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ConVal grad picks up new hobby after months of being bedridden

  • Kristen Guinard and her uncle Steve Baldwin use a metal detector to scan an athletic field adjacent to South Meadow School for hidden objects on Thursday, Aug. 24, 2017. (Abby Kessler / Monadnock Ledger-Transcript) Staff photo by Abby Kessler—Monadnock Ledger-Transcript

  • Kristen Guinard and her uncle Steve Baldwin use a metal detector to scan an athletic field adjacent to South Meadow School for hidden objects on Thursday, Aug. 24, 2017. (Abby Kessler / Monadnock Ledger-Transcript) Staff photo by Abby Kessler—Monadnock Ledger-Transcript

  • Kristen Guinard and her uncle Steve Baldwin use a metal detector to scan an athletic field adjacent to South Meadow School for hidden objects on Thursday. Staff photo by Abby Kessler



Monadnock Ledger-Transcript
Tuesday, August 29, 2017

Kristen Guinard was bedridden and recovering from back surgery when her uncle brought over a pile of items he’s found while scanning spaces with a metal detector.

Her uncle, Steve Baldwin, let her choose anything she wanted from the piles of things he has collected over the past three years. From the stuff, she pulled a small silver ring with green stones embedded in it. The ring was too small for her finger but she liked the way it looked anyway.

“He showed me all of the stuff he has found and I thought it was really cool,” Guinard said.

Guinard said she couldn’t move for months after multiple back surgeries.

Baldwin said the surgeries were invasive and recovery was long.

“It was really something,” Baldwin said of the process.

He said it was hard to see her like that.

“It was so hard to see the kid try to keep her spirits up,” Baldwin said.

Guinard said she missed several months of school during her senior year at ConVal while she was recovering. She said she had already earned enough credits prior to surgery so that it didn’t change when she graduated.

When she had finally recovered she thought back to the pile of stuff her uncle had brought over and the silver ring with the green stones embedded in it. She sent an email to her uncle.

“One of the first things she said to me when she was cleared medically was, ‘hey, I got cleared, we can go metal detecting together,’” Baldwin said.

It’s been a number of months since Guinard regained her mobility, and although she has her own metal detector now, she said recently that she has only used it once before. She said she didn’t really know what she was doing and a friend was with her the first time, so she didn’t find anything on that first attempt.

That changed on Thursday at an athletic field adjacent to South Meadow School in Peterborough.

With help from her uncle, Guinard held her metal detector in position, strapped the band tight around her arm, and started slowly walking a straight line down the side of the field toward a small set of bleachers. Guinard waved the detector back in forth.

Nothing happened for awhile. Five minutes passed. Her arm grew tired and she switched the machine over to the other one. Baldwin gave her pointers and adjusted the coils of her machine. A gaggle of Canada geese squawked near by. About 10 minutes passed. Guinard showed a hint of frustration.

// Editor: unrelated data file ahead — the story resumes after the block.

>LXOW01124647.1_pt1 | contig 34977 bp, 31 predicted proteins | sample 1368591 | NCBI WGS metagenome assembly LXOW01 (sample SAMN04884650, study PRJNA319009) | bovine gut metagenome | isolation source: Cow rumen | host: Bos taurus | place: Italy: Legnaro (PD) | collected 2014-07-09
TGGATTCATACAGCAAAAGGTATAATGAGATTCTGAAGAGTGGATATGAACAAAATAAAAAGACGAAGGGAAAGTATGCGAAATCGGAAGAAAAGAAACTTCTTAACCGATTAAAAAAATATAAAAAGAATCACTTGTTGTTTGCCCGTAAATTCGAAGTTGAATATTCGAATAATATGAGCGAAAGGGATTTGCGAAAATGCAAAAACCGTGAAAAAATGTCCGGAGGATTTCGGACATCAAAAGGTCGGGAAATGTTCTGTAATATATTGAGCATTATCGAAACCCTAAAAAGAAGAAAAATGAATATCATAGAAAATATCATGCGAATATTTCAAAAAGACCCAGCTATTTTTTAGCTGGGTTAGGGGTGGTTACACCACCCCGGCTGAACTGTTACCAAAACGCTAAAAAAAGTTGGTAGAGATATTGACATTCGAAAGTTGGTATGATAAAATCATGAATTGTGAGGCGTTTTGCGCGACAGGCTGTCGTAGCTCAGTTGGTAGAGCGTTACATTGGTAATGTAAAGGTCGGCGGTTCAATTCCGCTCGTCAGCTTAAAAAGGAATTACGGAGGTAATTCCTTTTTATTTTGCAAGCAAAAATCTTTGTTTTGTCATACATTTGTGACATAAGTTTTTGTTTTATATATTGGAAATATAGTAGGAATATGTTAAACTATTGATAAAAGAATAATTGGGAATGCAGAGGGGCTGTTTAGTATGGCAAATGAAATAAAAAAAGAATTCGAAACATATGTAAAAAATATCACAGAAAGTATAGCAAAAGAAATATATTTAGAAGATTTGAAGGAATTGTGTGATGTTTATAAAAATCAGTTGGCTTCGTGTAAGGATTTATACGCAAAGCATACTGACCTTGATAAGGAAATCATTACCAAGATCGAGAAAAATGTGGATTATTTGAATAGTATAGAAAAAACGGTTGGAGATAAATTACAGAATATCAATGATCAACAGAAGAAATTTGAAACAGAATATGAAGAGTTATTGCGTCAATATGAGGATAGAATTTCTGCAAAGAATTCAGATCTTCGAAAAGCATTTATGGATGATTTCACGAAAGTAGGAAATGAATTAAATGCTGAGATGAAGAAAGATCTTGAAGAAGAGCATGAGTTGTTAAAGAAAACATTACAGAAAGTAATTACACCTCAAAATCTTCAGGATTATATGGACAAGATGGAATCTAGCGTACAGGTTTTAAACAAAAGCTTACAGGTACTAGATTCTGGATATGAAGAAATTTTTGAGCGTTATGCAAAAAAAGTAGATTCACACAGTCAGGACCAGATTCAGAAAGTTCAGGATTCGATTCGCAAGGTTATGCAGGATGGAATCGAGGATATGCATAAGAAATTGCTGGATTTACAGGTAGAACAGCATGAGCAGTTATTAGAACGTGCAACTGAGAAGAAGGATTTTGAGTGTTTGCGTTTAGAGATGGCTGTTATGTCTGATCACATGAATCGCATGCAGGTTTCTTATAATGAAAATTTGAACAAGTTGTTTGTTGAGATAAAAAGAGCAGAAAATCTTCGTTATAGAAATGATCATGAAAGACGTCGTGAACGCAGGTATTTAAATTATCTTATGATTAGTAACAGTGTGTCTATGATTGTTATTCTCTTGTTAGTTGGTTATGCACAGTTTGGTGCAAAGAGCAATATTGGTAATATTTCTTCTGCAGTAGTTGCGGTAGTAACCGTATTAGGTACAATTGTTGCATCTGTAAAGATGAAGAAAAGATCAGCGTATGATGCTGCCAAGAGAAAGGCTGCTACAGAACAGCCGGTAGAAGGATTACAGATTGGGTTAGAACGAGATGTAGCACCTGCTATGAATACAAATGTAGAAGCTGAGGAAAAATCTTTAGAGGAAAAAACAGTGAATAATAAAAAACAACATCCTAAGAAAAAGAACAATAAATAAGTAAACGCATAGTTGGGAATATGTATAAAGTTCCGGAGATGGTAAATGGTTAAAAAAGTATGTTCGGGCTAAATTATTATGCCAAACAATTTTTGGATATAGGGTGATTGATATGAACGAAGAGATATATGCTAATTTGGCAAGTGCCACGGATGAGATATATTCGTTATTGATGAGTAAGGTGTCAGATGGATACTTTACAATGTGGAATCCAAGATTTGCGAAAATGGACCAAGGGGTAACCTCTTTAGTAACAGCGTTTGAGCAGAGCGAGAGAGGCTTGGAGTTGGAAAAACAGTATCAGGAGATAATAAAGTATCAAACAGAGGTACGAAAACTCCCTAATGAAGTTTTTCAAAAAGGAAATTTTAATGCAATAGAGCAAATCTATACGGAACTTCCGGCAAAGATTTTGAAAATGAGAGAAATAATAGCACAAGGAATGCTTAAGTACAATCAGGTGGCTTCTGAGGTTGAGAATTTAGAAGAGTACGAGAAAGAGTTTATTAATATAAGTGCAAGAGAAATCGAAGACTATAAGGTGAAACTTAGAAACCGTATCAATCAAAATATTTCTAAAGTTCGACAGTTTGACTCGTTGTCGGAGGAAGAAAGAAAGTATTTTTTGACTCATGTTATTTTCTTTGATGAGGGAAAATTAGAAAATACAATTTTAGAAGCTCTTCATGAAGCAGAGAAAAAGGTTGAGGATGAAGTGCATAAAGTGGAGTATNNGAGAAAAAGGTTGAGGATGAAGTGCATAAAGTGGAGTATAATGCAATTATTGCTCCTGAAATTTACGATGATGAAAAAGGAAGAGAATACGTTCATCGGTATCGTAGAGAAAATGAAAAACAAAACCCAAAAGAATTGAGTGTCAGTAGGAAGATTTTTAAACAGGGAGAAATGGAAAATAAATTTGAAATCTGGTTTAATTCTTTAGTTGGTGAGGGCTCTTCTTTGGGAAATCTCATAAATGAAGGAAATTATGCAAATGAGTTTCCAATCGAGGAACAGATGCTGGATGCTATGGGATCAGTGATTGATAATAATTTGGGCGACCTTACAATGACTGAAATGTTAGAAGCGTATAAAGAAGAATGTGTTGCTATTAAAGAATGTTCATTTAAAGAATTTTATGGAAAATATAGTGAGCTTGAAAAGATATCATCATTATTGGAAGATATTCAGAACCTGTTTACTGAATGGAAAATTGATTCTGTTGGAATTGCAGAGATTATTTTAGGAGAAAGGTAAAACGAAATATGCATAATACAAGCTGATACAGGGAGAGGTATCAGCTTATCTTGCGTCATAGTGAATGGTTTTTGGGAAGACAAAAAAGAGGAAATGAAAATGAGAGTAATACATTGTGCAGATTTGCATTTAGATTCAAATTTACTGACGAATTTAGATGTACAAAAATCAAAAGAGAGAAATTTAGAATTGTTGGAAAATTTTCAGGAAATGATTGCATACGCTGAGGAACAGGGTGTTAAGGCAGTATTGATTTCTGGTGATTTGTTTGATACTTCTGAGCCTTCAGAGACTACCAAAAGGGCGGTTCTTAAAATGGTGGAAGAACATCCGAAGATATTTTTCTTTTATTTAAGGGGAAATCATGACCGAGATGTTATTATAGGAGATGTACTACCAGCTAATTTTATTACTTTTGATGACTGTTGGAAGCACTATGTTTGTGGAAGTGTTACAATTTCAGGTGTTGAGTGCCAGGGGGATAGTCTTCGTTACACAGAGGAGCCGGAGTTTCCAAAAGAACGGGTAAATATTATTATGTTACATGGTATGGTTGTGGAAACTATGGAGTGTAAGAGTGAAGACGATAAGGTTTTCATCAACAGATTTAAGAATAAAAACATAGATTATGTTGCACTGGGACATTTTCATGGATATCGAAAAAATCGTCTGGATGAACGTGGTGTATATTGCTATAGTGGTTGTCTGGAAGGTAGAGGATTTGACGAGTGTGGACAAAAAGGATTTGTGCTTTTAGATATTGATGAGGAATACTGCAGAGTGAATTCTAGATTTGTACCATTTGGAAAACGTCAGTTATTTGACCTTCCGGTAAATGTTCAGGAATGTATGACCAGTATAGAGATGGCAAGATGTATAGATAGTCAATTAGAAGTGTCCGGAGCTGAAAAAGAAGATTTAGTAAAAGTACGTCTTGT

And then her machine made a sound.

“Alright back up and make an arc sweep,” Baldwin said after the noise sounded.

It took some time to relocate where the beep had come from.

“It’s there,” Baldwin said in an encouraging tone. “That’s why this is like fishing.”

The detector picked up the same sound again and Guinard waved the detector around faster and in a smaller area than before. It dinged once again. She placed the machine down where she thought the noise was coming, knelt down on the ground, and with a smaller pinpoint detector isolated the area. After the spot had been pinpointed, she started digging with a metal trowel.

Guinard peeled a piece of earth back and with the pinpointer started searching for the object. The detector picked up the metal ring on her gloved finger. She took off her glove and removed her ring so that it wouldn’t lead her astray again. She got back to work searching through the clump of dirt.

Time passed.

The metal detector started beeping really fast.

She finally located the object; a paper clip covered in dirt.

“Yup, you found a paper clip,” Baldwin said.

“Wahoo,” Guinard said.

She put the small finding into a pouch around her waist. The first find of the day.

Guinard and Baldwin filled the hole back in and put the sod back where in its place, stood up and continued walking the invisible line down the field.

At one point, Baldwin passed a detector over Guinard’s back. The machine beeped from the titanium rod that was inserted into her back during surgery. The two laughed and continued on.

Over the course of the next 30 minutes of so, Guinard found two pennies and a tarnished quarter. The findings won’t make her rich anytime soon, but with enough persistence, it could help supplement her summer babysitting income.

And who knows, she just might come across something big one of these days.

Baldwin said in his time he’s found diamond rings, jade bracelets, all sorts of gold rings, and a coin dating back to the 1700s with his metal detector. He said a $3,000 diamond bracelet financed a vacation one time. 

“Really truly the only thing I haven’t found is the Hope Diamond,” Baldwin said.

Abby Kessler can be reached at 924-7172, ext. 234 or akessler@ledgertranscript.com.